Over the last few years, pay per click campaigns has been a staple in online advertising for businesses.

But with recent economic changes, brands and businesses alike find themselves having to cut PPC expenditure whether by bringing it in-house, cutting their PPC agency or cutting their marketing team and shifting PPC responsibilities to other team members.

Whatever the case your business is going through, here are a few dos and don’ts to look like a seasoned Google Ads pro.

1. Cut it down

First time handling PPC or relearning it? The first step is to find ways to manage your ad accounts efficiently.

Here are a few ways you manage your ad accounts easier:

Tighten ad schedules

Have ads that are still running? Maybe think about tightening the schedule until your confident enough to manage them.

For example, you may want to run an ad across the weekend and stop it during weekdays because they are less profitable.

Turn off broad match keywords

You may want to think about how you can reduce the costs involved. Turning off broad match or limiting it to tighten your ad spend can help lessen the pressure until your confident to manage them.

Tighten location targeting

Again, right now should be thinking about tightening your ad spend, keep things simple and only focus on the best revenue-producing campaigns until you can get a handle on things.

2. Don’t slow down

While you may think slowing down is your best bet, your ad account can experience ups and downs daily. So, make sure you are continuously checking on your ad spend daily- even if it’s for 5 minutes. We all know how unpredictable Google’s algorithm can be!

If the constant changes to your daily ad spend makes you nervous, consider lowering your daily ad budget. You can read how Google Ads changed its rules in 2017 for daily campaign budgets here.

3. Assume you’ll run into trouble

You’re either relearning or handling PPC for the first. Don’t panic, assume you’re going to run into roadblocks. If it’s overwhelming, consider contacting your former PPC agency for help.

Do some research into your problem, for example, a sudden spike in daily ad spend could simply need an adjustment of your daily budget limit. Research your questions and look at the data before making any decisions.

4. Don’t assume the previous PPC manager had things optimized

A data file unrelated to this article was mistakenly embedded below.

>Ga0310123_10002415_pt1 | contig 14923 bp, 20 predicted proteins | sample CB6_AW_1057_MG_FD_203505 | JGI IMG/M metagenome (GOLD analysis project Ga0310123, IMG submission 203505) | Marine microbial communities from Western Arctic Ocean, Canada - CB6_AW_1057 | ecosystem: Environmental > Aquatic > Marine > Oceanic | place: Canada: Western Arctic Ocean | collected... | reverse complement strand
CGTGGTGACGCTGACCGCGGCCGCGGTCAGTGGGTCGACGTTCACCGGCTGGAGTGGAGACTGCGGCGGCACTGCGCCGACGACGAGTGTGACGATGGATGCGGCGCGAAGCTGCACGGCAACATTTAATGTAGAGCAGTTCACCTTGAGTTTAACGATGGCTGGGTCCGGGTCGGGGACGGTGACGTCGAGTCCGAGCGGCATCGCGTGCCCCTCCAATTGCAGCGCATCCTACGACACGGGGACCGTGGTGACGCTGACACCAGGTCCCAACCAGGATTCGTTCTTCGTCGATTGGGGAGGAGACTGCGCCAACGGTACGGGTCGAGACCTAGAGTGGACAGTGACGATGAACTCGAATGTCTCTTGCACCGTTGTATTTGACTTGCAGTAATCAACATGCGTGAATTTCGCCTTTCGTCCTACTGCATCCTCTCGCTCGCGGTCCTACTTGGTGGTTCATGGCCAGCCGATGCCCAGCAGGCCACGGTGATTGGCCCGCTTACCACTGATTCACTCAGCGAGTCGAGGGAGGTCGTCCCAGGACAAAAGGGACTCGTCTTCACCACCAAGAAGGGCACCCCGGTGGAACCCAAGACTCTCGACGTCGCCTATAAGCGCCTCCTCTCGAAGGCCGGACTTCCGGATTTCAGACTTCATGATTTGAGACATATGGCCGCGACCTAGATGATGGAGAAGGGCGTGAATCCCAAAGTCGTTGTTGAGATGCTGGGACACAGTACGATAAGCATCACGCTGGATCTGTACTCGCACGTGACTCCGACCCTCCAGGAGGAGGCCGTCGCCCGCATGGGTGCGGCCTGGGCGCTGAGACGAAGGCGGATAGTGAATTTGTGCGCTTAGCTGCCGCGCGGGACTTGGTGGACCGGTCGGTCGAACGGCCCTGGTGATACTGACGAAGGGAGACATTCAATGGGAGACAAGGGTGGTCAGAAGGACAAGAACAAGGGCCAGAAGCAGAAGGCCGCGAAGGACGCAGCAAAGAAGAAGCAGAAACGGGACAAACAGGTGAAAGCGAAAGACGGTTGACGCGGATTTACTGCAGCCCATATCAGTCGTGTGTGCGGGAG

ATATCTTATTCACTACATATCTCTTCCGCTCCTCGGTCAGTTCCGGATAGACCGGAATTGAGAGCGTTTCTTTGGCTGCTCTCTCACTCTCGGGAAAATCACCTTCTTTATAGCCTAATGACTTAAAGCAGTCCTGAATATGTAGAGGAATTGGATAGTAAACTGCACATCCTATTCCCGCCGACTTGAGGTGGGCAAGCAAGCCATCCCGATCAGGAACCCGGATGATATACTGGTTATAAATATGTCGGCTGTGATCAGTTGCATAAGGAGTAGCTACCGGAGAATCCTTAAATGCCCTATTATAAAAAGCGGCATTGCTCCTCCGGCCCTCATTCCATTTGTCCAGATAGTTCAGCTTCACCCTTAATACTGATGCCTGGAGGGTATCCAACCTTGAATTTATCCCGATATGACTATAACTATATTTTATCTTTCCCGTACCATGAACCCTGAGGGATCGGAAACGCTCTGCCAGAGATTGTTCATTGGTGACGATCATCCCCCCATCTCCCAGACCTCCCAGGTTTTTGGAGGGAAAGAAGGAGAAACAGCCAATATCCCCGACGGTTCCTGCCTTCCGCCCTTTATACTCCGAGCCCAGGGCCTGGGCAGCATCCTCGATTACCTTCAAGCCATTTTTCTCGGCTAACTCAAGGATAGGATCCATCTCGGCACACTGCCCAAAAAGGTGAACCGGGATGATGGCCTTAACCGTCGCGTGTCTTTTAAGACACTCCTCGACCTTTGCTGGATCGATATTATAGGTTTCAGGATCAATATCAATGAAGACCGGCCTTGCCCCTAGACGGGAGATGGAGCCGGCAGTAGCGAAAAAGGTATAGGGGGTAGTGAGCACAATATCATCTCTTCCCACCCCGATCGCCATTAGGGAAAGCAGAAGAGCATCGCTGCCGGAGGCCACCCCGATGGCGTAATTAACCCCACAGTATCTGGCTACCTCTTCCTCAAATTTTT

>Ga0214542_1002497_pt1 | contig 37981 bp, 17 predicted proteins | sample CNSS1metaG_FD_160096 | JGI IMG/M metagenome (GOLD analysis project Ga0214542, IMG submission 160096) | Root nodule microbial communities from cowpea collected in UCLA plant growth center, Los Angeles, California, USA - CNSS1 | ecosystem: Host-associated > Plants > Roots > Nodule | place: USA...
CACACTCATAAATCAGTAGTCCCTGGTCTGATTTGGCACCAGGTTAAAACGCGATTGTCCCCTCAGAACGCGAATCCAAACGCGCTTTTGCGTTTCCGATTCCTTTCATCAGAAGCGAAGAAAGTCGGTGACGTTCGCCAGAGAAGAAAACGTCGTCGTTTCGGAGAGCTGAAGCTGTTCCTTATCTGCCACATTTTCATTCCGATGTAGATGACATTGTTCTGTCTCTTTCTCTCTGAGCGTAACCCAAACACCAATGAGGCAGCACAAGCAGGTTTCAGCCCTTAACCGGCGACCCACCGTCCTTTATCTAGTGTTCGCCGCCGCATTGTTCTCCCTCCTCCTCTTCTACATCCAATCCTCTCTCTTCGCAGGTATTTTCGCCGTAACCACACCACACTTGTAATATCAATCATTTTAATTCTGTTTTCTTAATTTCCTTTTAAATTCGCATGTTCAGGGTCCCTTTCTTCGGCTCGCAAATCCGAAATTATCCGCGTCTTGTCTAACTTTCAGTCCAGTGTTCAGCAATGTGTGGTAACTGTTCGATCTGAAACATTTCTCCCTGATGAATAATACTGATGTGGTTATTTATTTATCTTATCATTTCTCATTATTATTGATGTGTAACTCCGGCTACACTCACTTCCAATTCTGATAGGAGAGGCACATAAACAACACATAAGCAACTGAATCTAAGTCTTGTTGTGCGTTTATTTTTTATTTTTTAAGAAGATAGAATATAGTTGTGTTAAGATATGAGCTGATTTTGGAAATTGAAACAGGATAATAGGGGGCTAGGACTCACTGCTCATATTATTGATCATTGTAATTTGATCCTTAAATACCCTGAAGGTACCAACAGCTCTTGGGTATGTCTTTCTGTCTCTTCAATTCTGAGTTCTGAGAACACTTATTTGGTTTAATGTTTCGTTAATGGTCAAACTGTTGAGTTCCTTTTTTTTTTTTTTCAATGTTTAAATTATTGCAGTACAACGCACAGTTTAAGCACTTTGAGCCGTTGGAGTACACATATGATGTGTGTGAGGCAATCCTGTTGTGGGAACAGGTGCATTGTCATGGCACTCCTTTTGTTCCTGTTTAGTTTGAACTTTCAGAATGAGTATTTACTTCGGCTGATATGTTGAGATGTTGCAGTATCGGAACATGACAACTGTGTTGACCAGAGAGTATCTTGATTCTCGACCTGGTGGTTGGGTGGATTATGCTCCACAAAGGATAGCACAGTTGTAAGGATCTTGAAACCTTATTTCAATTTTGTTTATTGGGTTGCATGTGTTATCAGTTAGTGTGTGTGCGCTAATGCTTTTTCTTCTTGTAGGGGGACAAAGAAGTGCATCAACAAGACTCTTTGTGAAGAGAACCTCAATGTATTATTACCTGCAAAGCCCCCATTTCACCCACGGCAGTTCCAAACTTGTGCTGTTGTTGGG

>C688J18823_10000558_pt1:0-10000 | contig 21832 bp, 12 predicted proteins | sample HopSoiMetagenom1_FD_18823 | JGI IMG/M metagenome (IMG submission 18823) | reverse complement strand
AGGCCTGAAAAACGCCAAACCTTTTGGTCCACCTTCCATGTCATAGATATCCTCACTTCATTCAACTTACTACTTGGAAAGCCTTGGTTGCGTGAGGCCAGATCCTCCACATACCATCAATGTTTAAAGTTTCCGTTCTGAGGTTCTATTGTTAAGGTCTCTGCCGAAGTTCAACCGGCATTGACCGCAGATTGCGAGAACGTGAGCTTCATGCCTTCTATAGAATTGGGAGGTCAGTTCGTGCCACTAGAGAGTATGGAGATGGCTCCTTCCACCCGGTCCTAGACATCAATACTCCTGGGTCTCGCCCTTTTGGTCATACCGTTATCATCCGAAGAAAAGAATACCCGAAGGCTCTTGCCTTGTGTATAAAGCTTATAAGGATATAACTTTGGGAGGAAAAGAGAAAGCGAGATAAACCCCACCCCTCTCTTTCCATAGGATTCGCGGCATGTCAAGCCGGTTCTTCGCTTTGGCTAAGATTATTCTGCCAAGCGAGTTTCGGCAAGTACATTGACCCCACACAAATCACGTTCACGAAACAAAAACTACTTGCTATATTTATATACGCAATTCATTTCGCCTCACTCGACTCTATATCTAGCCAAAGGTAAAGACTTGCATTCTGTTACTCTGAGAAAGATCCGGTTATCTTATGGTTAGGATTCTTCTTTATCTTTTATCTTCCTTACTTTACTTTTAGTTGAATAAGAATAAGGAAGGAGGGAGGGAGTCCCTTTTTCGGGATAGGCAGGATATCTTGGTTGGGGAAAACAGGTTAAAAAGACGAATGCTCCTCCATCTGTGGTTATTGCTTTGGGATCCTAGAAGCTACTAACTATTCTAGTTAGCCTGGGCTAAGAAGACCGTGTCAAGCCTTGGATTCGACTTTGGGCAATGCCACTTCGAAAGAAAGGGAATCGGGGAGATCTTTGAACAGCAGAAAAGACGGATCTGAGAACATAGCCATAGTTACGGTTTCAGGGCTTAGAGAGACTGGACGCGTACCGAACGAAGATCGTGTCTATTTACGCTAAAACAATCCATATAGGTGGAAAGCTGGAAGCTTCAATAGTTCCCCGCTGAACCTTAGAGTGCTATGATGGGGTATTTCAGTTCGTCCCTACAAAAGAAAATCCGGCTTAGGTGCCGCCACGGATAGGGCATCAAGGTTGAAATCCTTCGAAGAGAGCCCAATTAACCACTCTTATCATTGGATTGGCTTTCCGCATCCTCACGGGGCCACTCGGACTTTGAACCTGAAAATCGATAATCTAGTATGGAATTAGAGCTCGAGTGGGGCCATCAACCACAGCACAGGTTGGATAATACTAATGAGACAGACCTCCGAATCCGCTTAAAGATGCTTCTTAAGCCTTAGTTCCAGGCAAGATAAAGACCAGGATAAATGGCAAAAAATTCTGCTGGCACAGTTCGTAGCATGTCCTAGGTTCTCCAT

There are plenty of ways to plan Google Ads strategically. But don’t just assume the previous PPC manager had everything worked out. Consider auditing your Google Ads account to understand the account settings and structure before configuring your processes and strategy.

You may never know; you could find a setting or configuration that works for you but didn’t previously.

5. Customize settings for your needs

Don’t assume Google Ads has formatted their settings for your needs. Google Ads has a one-size-fits-all model for all new Google Ads accounts.

An example of customizing your settings is targeting the country or region your in. Google doesn’t do this for you automatically, so make sure you’ve configured the setup correctly so your targeting people in the area you want.

6. Don’t skip competitor research and monitoring

No matter if you’re just starting out or not, you need to know what your competitors are doing.

As a Ask yourself these three questions when conducting your competitor research:

  • How much your competitors are spending
  • What ads are they putting out
  • Which keywords they’re targeting

With the research you’ve done, you can adjust your PPC campaign strategy to move in a different direction or follow what your competitors are doing. Over the years I have worked with many inbound marketing agencies and professionals. What I have found interesting is competitor research is one the most common and effective strategies. Even if you don’t have any competitors which is very unusual, you can still get valuable insights from ppc campaigns of similar businesses from other cities or countries.

7. Conduct regular audits

You may have conducted an initial audit to understand the configurations, account and settings of your Google Ads when you first took over but performing regular checks can identify any hidden issues that need to be addressed.

A comprehensive audit should:

  • Identify what you want to review
  • Review the status of each campaign
  • Make notes of issues that need to be addressed in the action plan

Once you’ve conducted your audit, you can work on improving the performance of your account and adjust the action plan to reflect those changes.

Final thoughts

Understandably, things look pretty bad right now. Hopefully, once we’re all back to work and find some normalcy, you will have had a strong head start and understanding of Google Ads to push forward. These dos and don’ts will help you look like a seasoned Google Ads expert in the meantime.


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